What's Cool In Road Cycling

PEZ Talk: Nathan Brown

Whilst Dave Zabriskie, Robbie Hunter and Christian Vande Velde are retiring and there’s no room at the inn for Alex Rasmussen, Martijn Maaskant and Sébastien Rosseler; it’s not just the escape chute that’s been in action at Garmin. One of the talents being welcomed up the airstair of the American squad with a name for nurturing youngsters is US U23 TT champion Nathan Brown.

As well as making the top step of that U23 chrono podium his own, he was third in the Elite TT behind big hitters Tom Zirbel and Brent Bookwalter; second in the U23 Liege-Bastogne-Liege and US U23 road race champs as well as beating big names Phil Deignan, Christian Meier and Fran Mancebo to the GC win in the tough Tour de Beauce.

Brown first caught the eye with second in the US junior road race championships in 2006 and won the ‘Junior Tour de France’ – Canada’s Tour d’Abitibi in 2008. Switzerland’s Tour du Pays de Vaud followed in 2009 and in 2011 there was his first National U23 TT title and a win in the Tour of Louisiana. Last season saw him second in the U23 Pan Am TT and third in the National U23 TT and take an eye brow raising top ten in the tough GP Briek Schotte in Belgium.

This season’s results meant that the pro teams would come a knocking and when Brown answered the door to find Jonathan Vaughters there, he was more than happy to talk turkey.


PEZ: Four years with Trek/Bontrager – it must be a wrench to leave, what will you miss most?
Not only is it the best development team in the world, it has become a family to me. I raced with some of these guys longer than the four years we were on Bontrager together. I am really going to miss racing with them. It’s sad to close this chapter of my life, but I am excited for the new one I am about to open.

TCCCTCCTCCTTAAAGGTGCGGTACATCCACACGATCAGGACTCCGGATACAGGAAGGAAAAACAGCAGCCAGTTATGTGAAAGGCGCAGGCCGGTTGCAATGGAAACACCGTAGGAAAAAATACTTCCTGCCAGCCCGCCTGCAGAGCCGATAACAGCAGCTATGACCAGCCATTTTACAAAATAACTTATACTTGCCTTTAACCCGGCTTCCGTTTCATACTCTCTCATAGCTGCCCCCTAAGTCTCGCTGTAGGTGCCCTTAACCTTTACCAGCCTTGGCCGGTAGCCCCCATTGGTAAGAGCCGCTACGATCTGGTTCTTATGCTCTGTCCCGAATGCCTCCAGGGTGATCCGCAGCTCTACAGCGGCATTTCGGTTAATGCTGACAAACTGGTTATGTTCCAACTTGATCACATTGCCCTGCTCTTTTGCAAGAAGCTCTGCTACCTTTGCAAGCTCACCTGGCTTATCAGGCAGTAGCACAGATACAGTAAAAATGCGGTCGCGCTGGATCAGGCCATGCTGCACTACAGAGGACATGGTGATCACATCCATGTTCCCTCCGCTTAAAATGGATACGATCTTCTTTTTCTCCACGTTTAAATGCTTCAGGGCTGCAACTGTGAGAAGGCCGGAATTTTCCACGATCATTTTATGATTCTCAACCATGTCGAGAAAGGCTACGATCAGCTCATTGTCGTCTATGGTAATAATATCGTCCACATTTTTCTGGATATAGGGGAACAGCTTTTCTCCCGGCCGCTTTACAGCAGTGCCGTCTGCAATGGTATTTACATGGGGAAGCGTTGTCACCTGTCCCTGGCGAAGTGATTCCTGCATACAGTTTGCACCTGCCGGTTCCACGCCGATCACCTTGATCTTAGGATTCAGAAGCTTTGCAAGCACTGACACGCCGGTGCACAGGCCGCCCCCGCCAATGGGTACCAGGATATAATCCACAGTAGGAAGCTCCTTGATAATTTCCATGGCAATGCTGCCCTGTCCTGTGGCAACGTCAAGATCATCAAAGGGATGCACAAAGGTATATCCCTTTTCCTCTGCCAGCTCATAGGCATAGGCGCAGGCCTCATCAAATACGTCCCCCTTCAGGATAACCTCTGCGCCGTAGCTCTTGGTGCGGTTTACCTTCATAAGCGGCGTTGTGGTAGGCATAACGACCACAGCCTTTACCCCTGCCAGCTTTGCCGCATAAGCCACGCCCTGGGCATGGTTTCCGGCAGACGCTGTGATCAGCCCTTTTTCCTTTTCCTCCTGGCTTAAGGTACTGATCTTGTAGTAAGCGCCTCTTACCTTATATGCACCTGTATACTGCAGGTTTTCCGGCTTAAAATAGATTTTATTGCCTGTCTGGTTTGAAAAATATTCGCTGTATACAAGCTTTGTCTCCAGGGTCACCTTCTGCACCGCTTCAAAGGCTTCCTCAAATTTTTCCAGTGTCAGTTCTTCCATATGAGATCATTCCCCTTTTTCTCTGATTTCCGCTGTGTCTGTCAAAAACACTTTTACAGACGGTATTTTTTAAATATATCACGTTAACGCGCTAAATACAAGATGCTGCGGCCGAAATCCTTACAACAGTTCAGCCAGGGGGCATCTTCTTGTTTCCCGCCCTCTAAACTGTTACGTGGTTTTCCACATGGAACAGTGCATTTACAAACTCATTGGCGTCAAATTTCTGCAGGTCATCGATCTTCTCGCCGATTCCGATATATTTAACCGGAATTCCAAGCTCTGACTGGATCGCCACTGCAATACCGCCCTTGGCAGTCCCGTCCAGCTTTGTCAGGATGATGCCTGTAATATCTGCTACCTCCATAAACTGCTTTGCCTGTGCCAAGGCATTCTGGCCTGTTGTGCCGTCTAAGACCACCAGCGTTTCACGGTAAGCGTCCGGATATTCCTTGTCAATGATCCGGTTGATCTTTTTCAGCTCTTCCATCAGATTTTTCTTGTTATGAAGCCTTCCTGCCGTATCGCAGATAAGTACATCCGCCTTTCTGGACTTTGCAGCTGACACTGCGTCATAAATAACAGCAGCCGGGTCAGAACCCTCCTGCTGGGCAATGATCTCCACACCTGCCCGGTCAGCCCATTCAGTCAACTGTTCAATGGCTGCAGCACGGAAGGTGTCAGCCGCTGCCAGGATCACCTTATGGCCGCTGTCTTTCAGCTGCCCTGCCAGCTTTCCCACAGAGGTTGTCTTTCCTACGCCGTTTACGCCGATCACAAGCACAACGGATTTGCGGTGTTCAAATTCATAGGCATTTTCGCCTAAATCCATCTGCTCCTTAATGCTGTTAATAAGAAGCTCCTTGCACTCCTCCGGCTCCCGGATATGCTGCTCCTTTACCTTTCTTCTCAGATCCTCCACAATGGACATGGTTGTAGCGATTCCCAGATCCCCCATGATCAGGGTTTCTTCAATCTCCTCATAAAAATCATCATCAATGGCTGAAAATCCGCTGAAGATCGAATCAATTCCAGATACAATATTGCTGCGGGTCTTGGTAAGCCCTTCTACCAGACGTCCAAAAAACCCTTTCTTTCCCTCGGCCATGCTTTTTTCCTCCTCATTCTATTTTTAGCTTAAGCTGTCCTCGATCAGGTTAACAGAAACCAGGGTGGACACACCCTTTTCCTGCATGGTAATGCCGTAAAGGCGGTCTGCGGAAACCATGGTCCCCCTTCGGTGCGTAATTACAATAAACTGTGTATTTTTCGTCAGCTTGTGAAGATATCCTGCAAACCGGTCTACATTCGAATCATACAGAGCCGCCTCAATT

Good times with Bontrager on the podium in California this year.

PEZ: It must have been good to work with Axel Merckx?
Axel is great to work with; he is perfect for this team. When it comes to development teams the key is not to throw the guys right to the wolves and just say good luck. He knows how to develop you and build you into the lean mean fighting machine you need to be to make it to the next level. I have a great deal of respect for Axel.

PEZ: Isn’t a Cervelo going to feel strange after all those years on a Trek?
Yeah, after riding Trek for four years it’s going to feel odd to be on a different bike. It won’t be the first time riding a Cervelo though. I rode Cervelo when I was a junior on Hot Tubes Cycling Team. I really like the bike, and it’s an excellent fit. Both companies make exceptional bikes and it’s an honour to be able to ride them.

PEZ: Why Garmin; Radio Shack seems like a more obvious step?
After talking with JV I knew that Garmin would be the most beneficial for my development. Radio Shack is a great team, but they are starting to focus more on the Cobble Classics and that isn’t the type of rider I see myself becoming. I am super happy to stay with an American team.

PEZ: Have Garmin talked to yet about your role/programme?
I haven’t talked much about the program for next year with the team, but we have a training camp coming up next month, and I am sure I will find out more then.

PEZ: You must be looking forward to joining your ex-team mates like Joe Dombrowski and Ian Boswell on the World Tour?
I am really looking forward to joining all my old friends in the World Tour. Ian and Joe both live in Nice, France and I am considering moving there. I believe living, training, and hanging out with good friends while living in Europe will enhance my performance.

PEZ: Your first major result was Abitibi in 2008, the ‘junior Tour de France’ – tell us about that win, please.
2008 was my first year as a junior. I went into that season not knowing what to expect; but in the end it turned out to be a great year! I went to Abitibi with my trade team, Hot Tubes. I was in top form since it was right after the World Championships, and to my advantage I also had a great team behind me. I got in a break one day, and then won the TT and that was enough to seal the overall. Winning that first big race was a crazy feeling.

PEZ: Last season you were seventh in the GP Brieke Schotte – that’s one tough race . .
Cold, windy, and a little rain sums up this race; it was like a Pro Tour Circuit race. I got in a break with 15 or so guys and slowly but surely it got smaller and smaller due to the wind. By the end I was just cracked and happy to hold on to seventh. Racing in Belgium is some of the hardest racing in the world. Small roads, wind, and just crazy racers trying to prove themselves.

PEZ: Second in the U23 Liege Bastogne Liege – any ‘what ifs’?